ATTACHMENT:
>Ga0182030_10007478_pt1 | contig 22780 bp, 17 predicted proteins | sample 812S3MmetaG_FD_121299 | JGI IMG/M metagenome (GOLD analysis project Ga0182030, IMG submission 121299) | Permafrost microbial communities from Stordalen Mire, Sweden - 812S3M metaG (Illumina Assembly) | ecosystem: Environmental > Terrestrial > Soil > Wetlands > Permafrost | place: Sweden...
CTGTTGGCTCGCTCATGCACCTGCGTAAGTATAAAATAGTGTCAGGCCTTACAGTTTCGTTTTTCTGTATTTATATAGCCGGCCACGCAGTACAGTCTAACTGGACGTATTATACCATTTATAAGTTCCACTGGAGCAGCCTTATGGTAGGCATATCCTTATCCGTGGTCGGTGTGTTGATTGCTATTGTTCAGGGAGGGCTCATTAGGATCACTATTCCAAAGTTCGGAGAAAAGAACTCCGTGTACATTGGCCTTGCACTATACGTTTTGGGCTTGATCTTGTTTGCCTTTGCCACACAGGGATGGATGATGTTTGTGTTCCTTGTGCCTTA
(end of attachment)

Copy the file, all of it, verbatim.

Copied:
>Ga0182030_10007478_pt1 | contig 22780 bp, 17 predicted proteins | sample 812S3MmetaG_FD_121299 | JGI IMG/M metagenome (GOLD analysis project Ga0182030, IMG submission 121299) | Permafrost microbial communities from Stordalen Mire, Sweden - 812S3M metaG (Illumina Assembly) | ecosystem: Environmental > Terrestrial > Soil > Wetlands > Permafrost | place: Sweden...
CTGTTGGCTCGCTCATGCACCTGCGTAAGTATAAAATAGTGTCAGGCCTTACAGTTTCGTTTTTCTGTATTTATATAGCCGGCCACGCAGTACAGTCTAACTGGACGTATTATACCATTTATAAGTTCCACTGGAGCAGCCTTATGGTAGGCATATCCTTATCCGTGGTCGGTGTGTTGATTGCTATTGTTCAGGGAGGGCTCATTAGGATCACTATTCCAAAGTTCGGAGAAAAGAACTCCGTGTACATTGGCCTTGCACTATACGTTTTGGGCTTGATCTTGTTTGCCTTTGCCACACAGGGATGGATGATGTTTGTGTTCCTTGTGCCTTA